- UMR 676 Inserm - Paris 7 University (Pierre Gressens):
This laboratory has been involved in basic and applied aspects of research in the area of diseases of the developing brain for the last 20 years. It has put forward various novel concepts towards understanding the pathophysiology of neonatal brain damage and its current interests are aimed at improving the therapeutic strategies to treat such damage. Four teams in this laboratory are directly involved in complementary aspects of this research.
The team led by Pierre Gressens (AERES rank: A+) is focusing on the role of inflammation in the pathophysiology of brain damage as well as in the search of original and innovative drugs for neuroprotection of the perinatal brain. The team led by Olivier Baud (AERES rank: A) is focusing on perinatal white matter damage and the potential use of stem cells for therapy. The team led by Jorge Gallego (AERES rank: A) is focusing on the impact of repeated neonatal hypoxia on brain development, using non-invasive physiological and behavioural evaluations. The team led by Pierre Rustin (AERES rank: A+) is focusing on the role of mitochondria in neuronal cell death.
The laboratory has developed several technical platforms and common services, including cell imaging, molecular biology, biochemistry platforms, and a common vivarium service of approximately 100 m² dedicated to behavioural studies and to in vivo or cellular approaches requiring the manipulation of live animals; this space also contains an operating room for stereotaxic and abdominal surgery).
- UMR 663 Inserm - Paris 5 University (Catherine Chiron) :
This team has been involved in clinical research in paediatric epilepsy since 2005, working on the numerous relationships between epilepsy and plasticity within the developing brain. Its research already generated significant progress in the knowledge of various severe and invalidating types of this disease and improved the treatment and outcome for these children.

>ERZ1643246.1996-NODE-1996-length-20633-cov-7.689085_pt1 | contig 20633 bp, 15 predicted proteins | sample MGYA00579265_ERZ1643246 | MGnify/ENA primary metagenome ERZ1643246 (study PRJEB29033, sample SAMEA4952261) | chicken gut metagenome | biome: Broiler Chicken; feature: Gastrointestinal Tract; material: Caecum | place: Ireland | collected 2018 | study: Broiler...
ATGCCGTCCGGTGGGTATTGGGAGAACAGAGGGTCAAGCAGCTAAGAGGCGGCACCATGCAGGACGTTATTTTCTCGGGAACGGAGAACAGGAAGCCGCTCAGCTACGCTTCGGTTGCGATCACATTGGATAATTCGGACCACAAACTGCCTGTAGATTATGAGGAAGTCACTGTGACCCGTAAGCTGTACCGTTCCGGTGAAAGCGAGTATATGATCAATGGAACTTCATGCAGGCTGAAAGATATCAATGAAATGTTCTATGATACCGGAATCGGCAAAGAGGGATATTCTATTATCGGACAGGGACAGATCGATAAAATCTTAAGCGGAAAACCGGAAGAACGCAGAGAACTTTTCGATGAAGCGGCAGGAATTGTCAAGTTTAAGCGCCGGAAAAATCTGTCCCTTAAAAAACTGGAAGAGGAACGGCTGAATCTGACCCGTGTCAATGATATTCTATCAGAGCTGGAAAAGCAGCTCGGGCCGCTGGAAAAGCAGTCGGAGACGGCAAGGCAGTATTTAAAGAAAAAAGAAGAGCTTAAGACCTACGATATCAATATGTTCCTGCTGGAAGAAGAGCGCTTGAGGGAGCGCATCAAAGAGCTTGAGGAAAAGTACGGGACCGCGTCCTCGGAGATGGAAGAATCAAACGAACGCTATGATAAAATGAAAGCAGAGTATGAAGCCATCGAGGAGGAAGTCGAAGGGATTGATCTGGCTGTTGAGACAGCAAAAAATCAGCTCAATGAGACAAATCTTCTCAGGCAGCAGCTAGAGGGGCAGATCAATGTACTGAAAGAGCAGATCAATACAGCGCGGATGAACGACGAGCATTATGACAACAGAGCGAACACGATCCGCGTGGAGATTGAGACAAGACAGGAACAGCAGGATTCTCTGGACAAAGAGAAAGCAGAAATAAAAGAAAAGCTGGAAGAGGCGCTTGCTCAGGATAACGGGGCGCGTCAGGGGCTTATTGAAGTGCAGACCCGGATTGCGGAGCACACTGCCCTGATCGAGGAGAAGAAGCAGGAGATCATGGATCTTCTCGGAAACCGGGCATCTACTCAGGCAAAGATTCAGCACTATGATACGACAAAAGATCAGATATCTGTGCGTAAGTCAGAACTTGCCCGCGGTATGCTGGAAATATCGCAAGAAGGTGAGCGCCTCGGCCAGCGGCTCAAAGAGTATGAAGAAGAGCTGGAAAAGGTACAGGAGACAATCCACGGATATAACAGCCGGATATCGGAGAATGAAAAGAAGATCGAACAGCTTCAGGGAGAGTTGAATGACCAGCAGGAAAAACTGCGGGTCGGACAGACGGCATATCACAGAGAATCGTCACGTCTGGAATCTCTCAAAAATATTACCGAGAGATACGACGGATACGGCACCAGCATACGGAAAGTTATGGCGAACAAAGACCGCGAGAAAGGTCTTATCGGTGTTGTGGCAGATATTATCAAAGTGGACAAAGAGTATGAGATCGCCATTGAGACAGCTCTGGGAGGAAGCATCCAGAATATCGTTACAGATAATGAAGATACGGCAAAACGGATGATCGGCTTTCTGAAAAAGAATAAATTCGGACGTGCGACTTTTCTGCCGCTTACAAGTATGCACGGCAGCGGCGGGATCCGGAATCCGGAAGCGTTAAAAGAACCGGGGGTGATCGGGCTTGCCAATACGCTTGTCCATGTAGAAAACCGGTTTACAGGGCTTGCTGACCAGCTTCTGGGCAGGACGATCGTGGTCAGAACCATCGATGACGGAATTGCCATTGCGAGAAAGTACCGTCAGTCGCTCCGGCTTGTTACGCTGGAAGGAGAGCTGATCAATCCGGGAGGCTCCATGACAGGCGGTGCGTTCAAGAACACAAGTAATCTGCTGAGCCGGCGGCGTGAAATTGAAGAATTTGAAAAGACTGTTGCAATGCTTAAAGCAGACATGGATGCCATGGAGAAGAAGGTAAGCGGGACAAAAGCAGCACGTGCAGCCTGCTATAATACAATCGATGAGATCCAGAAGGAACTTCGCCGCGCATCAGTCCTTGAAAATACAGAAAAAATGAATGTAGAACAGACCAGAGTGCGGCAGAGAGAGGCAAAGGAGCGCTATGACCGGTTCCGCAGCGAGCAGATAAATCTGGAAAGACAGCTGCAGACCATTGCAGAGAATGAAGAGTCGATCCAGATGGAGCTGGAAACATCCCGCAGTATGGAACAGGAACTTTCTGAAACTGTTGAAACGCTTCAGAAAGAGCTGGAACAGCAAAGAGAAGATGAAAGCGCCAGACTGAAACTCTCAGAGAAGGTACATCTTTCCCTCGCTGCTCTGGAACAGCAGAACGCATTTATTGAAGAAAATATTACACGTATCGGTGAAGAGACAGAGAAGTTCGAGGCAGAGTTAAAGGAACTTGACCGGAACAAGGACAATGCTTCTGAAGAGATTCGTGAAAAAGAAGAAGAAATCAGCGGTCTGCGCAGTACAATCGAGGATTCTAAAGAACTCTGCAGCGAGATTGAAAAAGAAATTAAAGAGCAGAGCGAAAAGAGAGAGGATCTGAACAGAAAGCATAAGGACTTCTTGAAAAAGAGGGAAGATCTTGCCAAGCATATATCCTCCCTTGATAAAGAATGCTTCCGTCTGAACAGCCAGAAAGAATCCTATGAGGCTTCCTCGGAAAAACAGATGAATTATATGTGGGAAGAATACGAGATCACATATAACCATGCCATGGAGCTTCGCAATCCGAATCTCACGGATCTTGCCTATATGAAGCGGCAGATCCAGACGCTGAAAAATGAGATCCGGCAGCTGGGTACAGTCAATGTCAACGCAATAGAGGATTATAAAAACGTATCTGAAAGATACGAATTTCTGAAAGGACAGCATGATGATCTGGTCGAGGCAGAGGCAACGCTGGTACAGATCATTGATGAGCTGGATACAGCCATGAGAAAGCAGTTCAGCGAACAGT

Research is based on a multidisciplinary approach using nosology to identify homogeneous groups of patients, extensive phenotyping including structural/functional imaging and neuropsychology, and integrated clinical pharmacology (ranked A by AERES). This team confirmed that the younger the child is, the greater the risk for cognitive impact, but also the better the capacity to recover due to a more important plasticity. To improve the development of new antiepileptic strategies for early use, researchers currently adapt innovative methodologies used in small population trials to children and have recently launched an in vitro BBB study as well as transgenic rodent models of infantile epilepsies.
The team acquired a recognized expertise in the following domains: designing and performing clinical trials dedicated to rare paediatric epilepsies with various purposes (placebo-controlled, long term extension, pharmacovigilance surveys); dealing with the ethical problems of therapeutic trials in paediatrics; adapting innovative procedures to develop new drugs in small populations of children with rare epilepsies currently considered as therapeutic orphans, such as phenotyping (homogeneous populations included), genotyping (polymorphisms of enzymes), modelling (population pharmacokinetics), and centring (national and European networks).
We plan to extend such a multidisciplinary approach to other paediatric disorders of the central nervous system such as neonatal brain damage.